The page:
Summary (Magill's Literary Annual 1991-2005)
Scholars know more about William Butler Yeats than any other twentieth century poet. He consciously created his own self in his memorable autobiographical works. Nevertheless, A. Norman Jeffares’ new biography of William Butler Yeats is very welcome; it is the first full-length biography of the poet since Joseph Hone’s William Butler Yeats in 1943. Jeffares’ 1952 book on Yeats, William Butler Yeats: Man and Poet, is more an analysis of the poems than a pure biography. The present biography is able, moreover, to include much information about Yeats that has come to light in the nearly forty years since Jeffares’ earlier work, as well as up-to-date scholarship on the thought and background of the poet. Much has come to light about Yeats’s life, friendships, love affairs, and membership in various Irish and occult groups and societies such as the Abbey Theatre and the Order of the Golden Dawn, and Jeffares uses this knowledge skillfully to produce a thorough and engaging portrait of a great poet and a fascinating man.
Jeffares traces in great detail the social and economic background of the Yeats family. The family was Anglo-Irish and originally in the linen trade. It was also related by marriage to the powerful Butler clan; one of the Butlers was Duke of Ormonde. William’s father, John Butler Yeats, married Susan Pollexfen in 1863; the Pollexfens were involved in shipbuilding and prospered in the western part of Ireland in Sligo—an area the poet was to celebrate as the essential Ireland, a land where old traditions had not died and the fairies were part of everyday existence.
John Butler Yeats had a private income of four hundred pounds and decided not to enter a profession such as law but to be an artist. Jeffares’ portrait of the poet’s father is beguiling. He was a gifted artist, but he never seemed able to finish a picture: He valued art so highly that he could not accept anything less than a masterpiece. Commissions had to be forfeited because of this inability. As a result, the fortunes of the family gradually declined. John Butler Yeats believed in the gospel of art and passed this commitment on to his son William; he educated him by reading William Shakespeare and the Romantic poets. Thus William’s education was rather incomplete, and in 1884 he finally decided to enroll in the Metropolitan School of Art, where he remained until 1886; he was not to be a painter, although his brother Jack was to become a distinguished one.
During this period, Yeats became interested in what were to be lifelong obsessions—Ireland and the occult. Ireland was at this time a hotbed of political ferment. Charles Stewart Parnell had taken control of the Irish Party in the British Parliament and skillfully led the agitation for Home Rule. His fall in the late nineteenth century divided the country into two factions. Yeats was a nationalist, but he was also a poet. He wished to create an “Ireland beautiful in the memory” through his art more than he sought political liberation. His earliest poems were on Irish subjects and used Irish myths. Yet these were not the only influences on the poet; a late Romantic, he was strongly attracted by Pre-Raphaelism and the Decadent movement of the 1890’s. The subject may have been Irish, but the style was Romantic. As the first poem in the Collected Poems (1933) declared: “Words alone are certain good.”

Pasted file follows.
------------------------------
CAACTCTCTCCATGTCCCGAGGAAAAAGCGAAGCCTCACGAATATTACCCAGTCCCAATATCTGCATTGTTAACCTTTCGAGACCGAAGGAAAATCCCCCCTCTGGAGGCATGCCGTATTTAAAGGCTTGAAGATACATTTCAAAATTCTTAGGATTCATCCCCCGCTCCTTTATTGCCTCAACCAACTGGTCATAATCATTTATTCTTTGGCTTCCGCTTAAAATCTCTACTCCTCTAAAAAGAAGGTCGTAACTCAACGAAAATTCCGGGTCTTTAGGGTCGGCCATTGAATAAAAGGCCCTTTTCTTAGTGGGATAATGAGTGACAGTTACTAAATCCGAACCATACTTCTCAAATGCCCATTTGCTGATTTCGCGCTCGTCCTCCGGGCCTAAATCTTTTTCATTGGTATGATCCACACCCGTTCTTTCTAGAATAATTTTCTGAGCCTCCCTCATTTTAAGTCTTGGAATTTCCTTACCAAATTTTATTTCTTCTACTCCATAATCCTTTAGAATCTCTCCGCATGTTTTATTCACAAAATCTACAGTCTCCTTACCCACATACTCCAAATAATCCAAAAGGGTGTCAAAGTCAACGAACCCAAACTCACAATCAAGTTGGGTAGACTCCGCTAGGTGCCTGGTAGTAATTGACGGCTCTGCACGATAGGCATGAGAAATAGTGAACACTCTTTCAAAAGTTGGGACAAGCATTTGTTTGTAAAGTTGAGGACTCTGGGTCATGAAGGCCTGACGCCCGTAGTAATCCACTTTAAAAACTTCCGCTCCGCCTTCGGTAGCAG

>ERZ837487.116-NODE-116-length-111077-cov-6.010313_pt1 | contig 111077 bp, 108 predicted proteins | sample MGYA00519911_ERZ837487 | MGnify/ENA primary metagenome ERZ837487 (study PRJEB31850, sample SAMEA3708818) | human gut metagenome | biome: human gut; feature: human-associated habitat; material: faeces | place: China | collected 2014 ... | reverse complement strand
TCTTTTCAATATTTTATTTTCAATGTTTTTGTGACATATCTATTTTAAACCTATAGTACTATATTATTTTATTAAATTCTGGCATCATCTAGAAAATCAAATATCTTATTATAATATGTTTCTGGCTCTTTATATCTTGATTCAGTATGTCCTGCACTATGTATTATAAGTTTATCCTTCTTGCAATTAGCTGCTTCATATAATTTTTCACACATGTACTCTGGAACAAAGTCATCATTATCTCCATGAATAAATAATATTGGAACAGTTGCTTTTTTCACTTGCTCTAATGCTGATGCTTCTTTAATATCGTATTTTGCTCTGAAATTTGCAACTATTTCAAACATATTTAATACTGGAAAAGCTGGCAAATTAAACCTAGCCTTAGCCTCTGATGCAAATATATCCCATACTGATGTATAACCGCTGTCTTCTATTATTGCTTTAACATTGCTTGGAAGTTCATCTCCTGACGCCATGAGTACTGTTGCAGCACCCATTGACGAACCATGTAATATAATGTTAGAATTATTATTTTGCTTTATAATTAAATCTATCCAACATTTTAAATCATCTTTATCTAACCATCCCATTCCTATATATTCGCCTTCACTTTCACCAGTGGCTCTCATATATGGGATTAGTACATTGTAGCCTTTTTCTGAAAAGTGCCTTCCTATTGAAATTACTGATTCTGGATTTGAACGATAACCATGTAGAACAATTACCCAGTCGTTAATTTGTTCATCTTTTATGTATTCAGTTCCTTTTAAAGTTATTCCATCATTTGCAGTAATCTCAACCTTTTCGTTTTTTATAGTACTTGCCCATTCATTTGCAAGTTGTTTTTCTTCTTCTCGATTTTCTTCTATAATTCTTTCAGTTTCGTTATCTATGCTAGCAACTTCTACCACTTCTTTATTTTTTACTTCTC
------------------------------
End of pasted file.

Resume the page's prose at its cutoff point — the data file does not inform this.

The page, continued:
Yeats passionately needed a religion but had not had a conventional religious upbringing; thus he turned to occult systems such as Theosophy. He longed to receive evidence of the spirit world but maintained a healthy skepticism. Many of the groups he joined, especially the Order of the Golden Dawn, were filled with backbiting and rivalries involving such fantastical people as McGregor Mathers and Florence Farr, yet he persisted in the search for religious reality. The spiritualist movements in which he was involved gave him metaphors, subjects, and symbols for his poetry, as his second book, The Rose (1893) makes clear. Yeats never abandoned the occult, but he did become more subtle about its use in his poetry.
In 1889, at the age of twenty-three, Yeats met the person who was to be the great love of his life and the subject of many of his greatest poems, Maud Gonne. Maud Gonne was a revolutionary and an ardent believer in Irish nationalism; in contrast to Yeats, she believed in direct and if need be violent action to accomplish political goals. Her involvement in politics was to be one of the many elements that separated the couple and kept them from the marriage he so passionately desired. Yet Jeffares makes clear there were other reasons for Gonne to reject Yeats; she was involved in a lengthy affair with a Frenchman which resulted in the birth of a son who died very young....
(The entire section is 1953 words.)
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